Understanding that you do not know how to communicate and relate to Japanese people from the start will ironically help you in making friends faster. This is especially true if you are very extroverted and make friends very easily in your home country while also being the type who likes to have deep conversations. If you are the extroverted and silly comedic type, you will start making acquaintances immediately but will probably have trouble when you want people to like past the silly foreigner routine.
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Benefits of making Japanese friends
Japanese friends can teach you about your faux pas
“If I had a penny for every faux pas I made in Japan...”
You will not make one but thousands of faux pas everyday while living in Japan. There are many customs here that you will not discover on your own or through watching people and the best way to learn is to have someone show you beforehand before you commit a cultural heresy or let you know after you have already done the bad deed.
Foreigners who do are not interested in learning Japanese faux pas or show disinterest when someone mentions them tend to have a tough time in Japan or are avoided by Japanese people - this tends to be my experience and this even happens to foreigners who are fluent in Japanese. I will continue to harp the point that language ability is not the key to making friends but your interest in Japanese culture and ability to relate to Japanese people is what will make you the star of the party.
Japanese friends will often treat you to some good food
This does not happen as often in Tokyo and with people in their 20s because of financial reasons, but if you have Japanese friends in their 30s and higher, there is a good chance they will take you out for lunch or dinner or even a bbq. When I came to Japan as a teacher, many of my students took me out for food and drinks after school and even on the weekends. Different than the West, when you go to someone’s house it is not expected that you bring something and they will take care of everything for you. However, bringing a treat or souvenir from some place in Japan will often lead to a good start. Bringing something foreign opens up questions about its edibility and what the heck will I do with this.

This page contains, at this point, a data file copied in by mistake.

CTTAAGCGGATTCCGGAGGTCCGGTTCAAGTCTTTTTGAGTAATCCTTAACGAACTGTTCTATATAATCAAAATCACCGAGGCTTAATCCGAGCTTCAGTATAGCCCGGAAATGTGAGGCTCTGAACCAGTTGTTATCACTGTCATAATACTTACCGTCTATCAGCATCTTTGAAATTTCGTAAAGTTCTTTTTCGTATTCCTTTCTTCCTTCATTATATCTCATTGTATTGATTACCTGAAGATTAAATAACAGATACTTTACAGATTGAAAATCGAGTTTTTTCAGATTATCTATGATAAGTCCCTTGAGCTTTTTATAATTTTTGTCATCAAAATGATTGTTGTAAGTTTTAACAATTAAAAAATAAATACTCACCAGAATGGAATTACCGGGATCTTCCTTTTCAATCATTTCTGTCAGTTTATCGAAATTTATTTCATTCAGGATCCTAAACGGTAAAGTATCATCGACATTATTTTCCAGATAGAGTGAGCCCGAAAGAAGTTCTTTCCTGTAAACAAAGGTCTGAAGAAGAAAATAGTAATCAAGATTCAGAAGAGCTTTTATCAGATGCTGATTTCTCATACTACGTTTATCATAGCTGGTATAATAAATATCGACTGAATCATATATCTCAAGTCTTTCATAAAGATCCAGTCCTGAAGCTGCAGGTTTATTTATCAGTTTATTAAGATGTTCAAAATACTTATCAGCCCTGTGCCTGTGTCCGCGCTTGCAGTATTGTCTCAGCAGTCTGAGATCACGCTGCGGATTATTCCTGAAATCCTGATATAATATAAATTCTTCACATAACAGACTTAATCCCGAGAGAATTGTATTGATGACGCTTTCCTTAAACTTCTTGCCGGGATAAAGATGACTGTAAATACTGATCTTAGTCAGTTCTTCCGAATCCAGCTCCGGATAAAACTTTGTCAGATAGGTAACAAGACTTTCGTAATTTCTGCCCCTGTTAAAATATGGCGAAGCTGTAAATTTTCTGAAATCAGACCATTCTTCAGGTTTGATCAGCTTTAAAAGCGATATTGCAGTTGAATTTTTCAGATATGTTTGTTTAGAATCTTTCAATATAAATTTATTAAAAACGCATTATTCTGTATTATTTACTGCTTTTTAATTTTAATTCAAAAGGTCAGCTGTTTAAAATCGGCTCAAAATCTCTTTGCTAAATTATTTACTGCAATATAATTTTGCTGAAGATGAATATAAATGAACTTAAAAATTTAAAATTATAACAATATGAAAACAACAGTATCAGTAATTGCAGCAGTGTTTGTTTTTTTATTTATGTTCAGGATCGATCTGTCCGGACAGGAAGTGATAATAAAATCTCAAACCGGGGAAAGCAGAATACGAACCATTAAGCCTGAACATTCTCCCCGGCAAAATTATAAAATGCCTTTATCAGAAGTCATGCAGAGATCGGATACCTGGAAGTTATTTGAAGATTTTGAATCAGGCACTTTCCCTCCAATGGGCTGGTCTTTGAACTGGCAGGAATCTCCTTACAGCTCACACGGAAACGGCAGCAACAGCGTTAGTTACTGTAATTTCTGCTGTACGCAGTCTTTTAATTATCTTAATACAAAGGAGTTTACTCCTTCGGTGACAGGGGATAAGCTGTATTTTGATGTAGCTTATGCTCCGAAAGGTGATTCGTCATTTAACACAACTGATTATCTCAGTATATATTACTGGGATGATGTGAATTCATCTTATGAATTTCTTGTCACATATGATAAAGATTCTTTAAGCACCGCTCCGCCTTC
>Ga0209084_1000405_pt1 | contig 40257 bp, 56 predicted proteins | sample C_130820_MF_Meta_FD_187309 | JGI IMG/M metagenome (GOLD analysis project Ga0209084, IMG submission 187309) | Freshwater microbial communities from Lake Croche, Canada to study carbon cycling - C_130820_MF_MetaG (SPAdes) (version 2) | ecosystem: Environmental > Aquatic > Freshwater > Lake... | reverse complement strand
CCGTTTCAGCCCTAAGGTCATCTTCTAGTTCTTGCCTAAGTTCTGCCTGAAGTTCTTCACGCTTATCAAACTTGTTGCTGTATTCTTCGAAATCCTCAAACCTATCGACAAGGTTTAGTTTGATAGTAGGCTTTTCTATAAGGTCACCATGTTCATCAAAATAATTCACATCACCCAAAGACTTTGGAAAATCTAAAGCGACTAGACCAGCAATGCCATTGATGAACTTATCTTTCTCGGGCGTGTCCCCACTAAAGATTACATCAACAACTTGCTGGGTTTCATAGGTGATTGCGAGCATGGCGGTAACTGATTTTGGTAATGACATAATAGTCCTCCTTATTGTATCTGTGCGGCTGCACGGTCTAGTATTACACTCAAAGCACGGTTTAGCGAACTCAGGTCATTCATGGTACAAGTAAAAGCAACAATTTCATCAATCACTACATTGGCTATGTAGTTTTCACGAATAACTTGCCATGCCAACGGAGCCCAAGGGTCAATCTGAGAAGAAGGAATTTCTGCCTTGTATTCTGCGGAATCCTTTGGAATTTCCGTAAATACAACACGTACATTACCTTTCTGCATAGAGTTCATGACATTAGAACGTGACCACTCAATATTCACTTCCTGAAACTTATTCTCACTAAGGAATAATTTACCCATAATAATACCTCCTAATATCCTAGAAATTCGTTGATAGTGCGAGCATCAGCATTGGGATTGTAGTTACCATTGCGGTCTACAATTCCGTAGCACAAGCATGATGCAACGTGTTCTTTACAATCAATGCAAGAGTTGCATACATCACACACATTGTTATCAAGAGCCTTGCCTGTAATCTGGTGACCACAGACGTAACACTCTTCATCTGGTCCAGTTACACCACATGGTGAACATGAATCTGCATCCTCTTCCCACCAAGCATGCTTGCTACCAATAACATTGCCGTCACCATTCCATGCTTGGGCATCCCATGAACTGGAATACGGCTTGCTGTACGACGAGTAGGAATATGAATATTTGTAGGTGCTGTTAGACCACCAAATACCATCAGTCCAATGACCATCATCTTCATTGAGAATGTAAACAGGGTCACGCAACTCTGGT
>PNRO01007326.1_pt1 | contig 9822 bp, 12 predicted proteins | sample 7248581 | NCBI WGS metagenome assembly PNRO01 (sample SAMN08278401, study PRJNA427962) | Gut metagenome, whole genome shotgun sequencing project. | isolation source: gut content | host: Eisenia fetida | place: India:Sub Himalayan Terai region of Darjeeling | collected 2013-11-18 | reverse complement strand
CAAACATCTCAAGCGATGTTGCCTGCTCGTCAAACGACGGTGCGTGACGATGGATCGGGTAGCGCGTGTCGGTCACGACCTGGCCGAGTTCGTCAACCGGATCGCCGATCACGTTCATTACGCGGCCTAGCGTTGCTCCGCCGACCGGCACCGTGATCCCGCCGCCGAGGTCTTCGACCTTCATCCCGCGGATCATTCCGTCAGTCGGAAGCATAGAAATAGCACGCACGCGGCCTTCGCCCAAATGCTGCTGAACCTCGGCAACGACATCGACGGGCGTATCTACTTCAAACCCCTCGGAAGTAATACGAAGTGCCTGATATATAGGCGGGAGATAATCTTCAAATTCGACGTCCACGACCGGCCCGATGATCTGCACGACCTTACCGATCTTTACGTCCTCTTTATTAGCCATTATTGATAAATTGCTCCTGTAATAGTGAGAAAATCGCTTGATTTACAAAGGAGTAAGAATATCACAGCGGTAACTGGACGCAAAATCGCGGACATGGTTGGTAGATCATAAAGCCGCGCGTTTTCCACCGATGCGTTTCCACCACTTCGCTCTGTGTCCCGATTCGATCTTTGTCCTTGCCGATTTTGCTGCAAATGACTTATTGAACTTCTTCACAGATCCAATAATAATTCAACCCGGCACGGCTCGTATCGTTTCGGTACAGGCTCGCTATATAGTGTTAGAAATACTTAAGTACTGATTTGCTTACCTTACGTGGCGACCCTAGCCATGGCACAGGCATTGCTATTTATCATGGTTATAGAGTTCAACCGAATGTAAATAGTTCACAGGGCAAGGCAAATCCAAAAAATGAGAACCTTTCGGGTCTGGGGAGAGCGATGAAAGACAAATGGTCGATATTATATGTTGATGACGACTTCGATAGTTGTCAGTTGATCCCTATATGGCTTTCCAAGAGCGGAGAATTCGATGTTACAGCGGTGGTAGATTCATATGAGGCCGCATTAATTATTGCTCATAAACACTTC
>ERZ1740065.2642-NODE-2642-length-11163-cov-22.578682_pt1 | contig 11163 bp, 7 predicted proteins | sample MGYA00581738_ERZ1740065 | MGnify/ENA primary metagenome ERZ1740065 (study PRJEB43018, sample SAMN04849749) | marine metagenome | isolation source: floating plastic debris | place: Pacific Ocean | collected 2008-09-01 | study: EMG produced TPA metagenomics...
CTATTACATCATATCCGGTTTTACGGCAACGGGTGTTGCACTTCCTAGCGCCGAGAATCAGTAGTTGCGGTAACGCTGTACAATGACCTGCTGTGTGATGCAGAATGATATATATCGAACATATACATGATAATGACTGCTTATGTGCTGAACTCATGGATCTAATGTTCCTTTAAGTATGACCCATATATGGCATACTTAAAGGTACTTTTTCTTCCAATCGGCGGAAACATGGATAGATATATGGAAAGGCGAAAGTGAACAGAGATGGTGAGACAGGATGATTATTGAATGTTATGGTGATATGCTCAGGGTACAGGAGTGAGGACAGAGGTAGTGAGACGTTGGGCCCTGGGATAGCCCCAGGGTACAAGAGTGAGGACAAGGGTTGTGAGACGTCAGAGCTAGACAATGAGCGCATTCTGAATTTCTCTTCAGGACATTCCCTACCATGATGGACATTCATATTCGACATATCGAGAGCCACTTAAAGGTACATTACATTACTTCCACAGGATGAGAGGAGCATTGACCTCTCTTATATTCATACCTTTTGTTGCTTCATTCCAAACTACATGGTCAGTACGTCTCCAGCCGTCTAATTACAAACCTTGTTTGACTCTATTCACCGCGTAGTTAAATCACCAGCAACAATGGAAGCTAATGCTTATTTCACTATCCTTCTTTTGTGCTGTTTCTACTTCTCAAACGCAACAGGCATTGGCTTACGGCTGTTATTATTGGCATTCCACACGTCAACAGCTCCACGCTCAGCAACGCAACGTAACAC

Although not as strong as some other countries, the semblance of older people taking care and looking out for younger people is strong. The concept is the kohai (subordinate) and senpai (superior) status where people who are at a higher grade level or have been at the company longer are the senpai and the newer person is the kohai. The senpai was taken cared of in the past by his senpai’s and he or she is continuing the tradition by taking care of those younger or newer than them. If a Japanese person treats you to something special, it probably means that they view you as a kohai and are taking care of you.
For more information on the kohai and senpai system check this website. They do a pretty good job of explaining it in detail for a normal Japanese to Japanese interaction. In your case, there sometimes is the expectation to speak in English or at least speak a little bit in English in these situations even if you are fluent in Japanese. Being a know-it-all foreigner will end this relationship real quickly!